The RSA will be installing the 170 crosses on 13 April, and they will remain on site until after Anzac Day for Aucklanders to pay their respects.

A single cross will be installed to honour the 3000 men and women who died on all sides of the New Zealand Wars from 1845 to 1872.

Another single unmarked cross will be there for those veterans who have died in New Zealand after their service and is there for families to pay respect.

Visitors to the Field of Remembrance will see the names of our fallen from the Pacific Islands who died fighting for New Zealand. There will be crosses bearing the names of a selection of those men and women who died during the South African War and the two World Wars but every New Zealander who has died since the end of WWII will be represented by a cross, including in Japan, Korea, Malaya, Vietnam, Timor, Iraq and Afghanistan as well as the New Zealand servicewoman who died on the UN peacekeeping mission in Bosnia.

Decorate your home

For anyone who is unsure of venturing from home but still wants to participate in the commemorations around Anzac, consider decorating your letterbox or home.

For children, download and print out a poppy for them to colour and then place it on your letterbox or in your front window to show your whānau is supporting Anzac Day or remembering a loved one who served.

Be sure to share on social media using #AKLAnzac so that everyone can enjoy your art.

Click the image below to open the PDF.

20 Pro 1847 Anzac Bear Craft Sheet 2021

Warbirds over Tāmaki

Over both Poppy Day and Anzac Day, the New Zealand Warbirds Association will be doing a flyover across the Tāmaki Makaurau region.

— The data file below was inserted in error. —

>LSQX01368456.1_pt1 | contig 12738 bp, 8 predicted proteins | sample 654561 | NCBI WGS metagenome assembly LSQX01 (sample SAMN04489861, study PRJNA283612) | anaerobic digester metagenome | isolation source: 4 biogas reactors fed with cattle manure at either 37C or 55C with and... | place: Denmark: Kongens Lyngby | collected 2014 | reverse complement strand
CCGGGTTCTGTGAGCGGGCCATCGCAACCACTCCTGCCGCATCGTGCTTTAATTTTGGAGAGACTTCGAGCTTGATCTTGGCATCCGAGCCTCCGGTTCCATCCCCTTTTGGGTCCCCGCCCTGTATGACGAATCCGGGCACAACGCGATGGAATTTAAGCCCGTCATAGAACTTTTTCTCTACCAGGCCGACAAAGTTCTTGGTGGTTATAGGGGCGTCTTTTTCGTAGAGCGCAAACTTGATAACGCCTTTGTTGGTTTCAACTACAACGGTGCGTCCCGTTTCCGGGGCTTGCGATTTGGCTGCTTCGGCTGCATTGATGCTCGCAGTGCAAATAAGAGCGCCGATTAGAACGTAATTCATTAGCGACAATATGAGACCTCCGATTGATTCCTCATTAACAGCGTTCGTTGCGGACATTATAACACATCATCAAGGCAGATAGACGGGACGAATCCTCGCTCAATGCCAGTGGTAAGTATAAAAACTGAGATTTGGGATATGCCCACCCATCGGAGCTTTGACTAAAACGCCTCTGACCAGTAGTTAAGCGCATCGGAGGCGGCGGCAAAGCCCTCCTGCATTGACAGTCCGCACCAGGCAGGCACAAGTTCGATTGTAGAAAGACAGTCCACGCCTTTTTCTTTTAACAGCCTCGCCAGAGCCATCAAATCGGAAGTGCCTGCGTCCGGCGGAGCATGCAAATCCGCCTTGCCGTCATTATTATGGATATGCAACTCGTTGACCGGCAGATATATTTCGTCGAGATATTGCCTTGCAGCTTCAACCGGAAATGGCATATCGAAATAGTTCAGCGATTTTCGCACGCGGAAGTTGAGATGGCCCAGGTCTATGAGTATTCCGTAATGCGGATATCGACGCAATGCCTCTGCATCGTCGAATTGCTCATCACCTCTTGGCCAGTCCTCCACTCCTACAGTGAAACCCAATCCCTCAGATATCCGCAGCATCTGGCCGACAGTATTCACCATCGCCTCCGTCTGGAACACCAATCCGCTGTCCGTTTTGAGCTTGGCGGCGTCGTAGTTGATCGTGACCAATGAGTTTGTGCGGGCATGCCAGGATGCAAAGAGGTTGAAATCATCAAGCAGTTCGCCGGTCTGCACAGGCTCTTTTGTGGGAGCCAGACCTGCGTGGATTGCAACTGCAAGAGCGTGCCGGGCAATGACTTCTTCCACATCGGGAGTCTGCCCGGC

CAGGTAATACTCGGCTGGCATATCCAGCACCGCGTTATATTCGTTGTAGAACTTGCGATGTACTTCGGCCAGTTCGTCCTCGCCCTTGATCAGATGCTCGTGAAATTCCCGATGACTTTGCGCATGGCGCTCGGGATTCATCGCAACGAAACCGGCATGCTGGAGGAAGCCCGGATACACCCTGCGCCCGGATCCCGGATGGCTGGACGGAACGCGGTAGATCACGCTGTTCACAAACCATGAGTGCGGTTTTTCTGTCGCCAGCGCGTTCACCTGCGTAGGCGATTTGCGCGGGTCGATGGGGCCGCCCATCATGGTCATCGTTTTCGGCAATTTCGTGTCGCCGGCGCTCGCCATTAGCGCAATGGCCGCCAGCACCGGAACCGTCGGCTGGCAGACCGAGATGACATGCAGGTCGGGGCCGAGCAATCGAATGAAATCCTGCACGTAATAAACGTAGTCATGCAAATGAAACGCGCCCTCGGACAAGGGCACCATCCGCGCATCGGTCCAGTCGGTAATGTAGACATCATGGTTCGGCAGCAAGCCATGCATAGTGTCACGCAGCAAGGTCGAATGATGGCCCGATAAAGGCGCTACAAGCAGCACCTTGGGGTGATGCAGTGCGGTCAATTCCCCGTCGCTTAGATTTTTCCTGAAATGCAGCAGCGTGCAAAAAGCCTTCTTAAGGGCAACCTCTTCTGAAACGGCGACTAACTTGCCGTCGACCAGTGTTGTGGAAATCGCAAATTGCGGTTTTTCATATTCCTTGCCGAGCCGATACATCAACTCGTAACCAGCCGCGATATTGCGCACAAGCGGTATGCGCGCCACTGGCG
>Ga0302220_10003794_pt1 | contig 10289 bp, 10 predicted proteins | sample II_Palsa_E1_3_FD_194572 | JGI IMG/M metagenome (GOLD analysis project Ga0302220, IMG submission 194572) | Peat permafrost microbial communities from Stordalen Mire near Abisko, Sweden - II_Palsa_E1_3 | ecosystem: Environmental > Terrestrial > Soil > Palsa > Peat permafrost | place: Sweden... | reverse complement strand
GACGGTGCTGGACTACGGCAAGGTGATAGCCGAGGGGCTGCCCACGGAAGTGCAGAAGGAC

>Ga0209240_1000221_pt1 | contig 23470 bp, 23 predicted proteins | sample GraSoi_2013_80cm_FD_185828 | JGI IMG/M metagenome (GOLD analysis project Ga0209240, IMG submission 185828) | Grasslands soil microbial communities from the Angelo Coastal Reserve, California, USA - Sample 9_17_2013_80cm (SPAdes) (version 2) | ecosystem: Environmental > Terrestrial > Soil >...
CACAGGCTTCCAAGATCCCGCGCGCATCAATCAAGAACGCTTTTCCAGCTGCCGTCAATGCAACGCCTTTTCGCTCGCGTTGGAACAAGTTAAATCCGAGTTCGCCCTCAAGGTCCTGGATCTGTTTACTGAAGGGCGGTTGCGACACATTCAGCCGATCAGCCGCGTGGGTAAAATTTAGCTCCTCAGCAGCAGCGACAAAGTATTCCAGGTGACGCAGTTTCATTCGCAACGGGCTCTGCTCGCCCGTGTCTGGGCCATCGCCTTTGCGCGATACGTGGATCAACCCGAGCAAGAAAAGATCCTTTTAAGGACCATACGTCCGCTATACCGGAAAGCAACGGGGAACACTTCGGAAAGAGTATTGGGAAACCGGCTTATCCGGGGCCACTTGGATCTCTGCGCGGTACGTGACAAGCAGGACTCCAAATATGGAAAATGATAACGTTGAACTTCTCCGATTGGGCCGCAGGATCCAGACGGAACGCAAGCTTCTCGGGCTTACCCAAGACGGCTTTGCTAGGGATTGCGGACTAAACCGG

This is scheduled to start from 11am on Poppy Day and 12 noon on Anzac Day and will start with a pass over Tāmaki Paenga Hira Auckland War Memorial Museum before heading over the city centre. The flyover will then travel over suburbs across the region.

Explore the Auckland War Memorial Museum

Tāmaki Paenga Hira Auckland War Memorial Museum is a fantastic place to discover more about the theatres of war where the New Zealand military has served and will be open every day up to and including Anzac Day.

Consider taking the family and exploring the Pou Kanohi New Zealand at War gallery.

The gallery can help educate and inform the whole family about where family members have served and allow them some insights into life at that time.

Meander the two halls of memories and consider the sacrifice New Zealand has made over several theatres of war.

Additionally, the Pou Maumahara Memorial Discovery Centre allows visitors to research and make personal discoveries about New Zealand servicemen and women. Staffed by knowledgeable volunteers who can help anyone wanting to conduct research.

Online Cenotaph

The Online Cenotaph is a great way of starting to learn about family members who have served, particularly for anyone wanting to stay away from crowds or who is self-isolating.

It is also a lovely way of remembering family members who have served for Aotearoa New Zealand.

Once a loved one is found, consider leaving a virtual poppy in their honour, or write a tribute to or memory of them.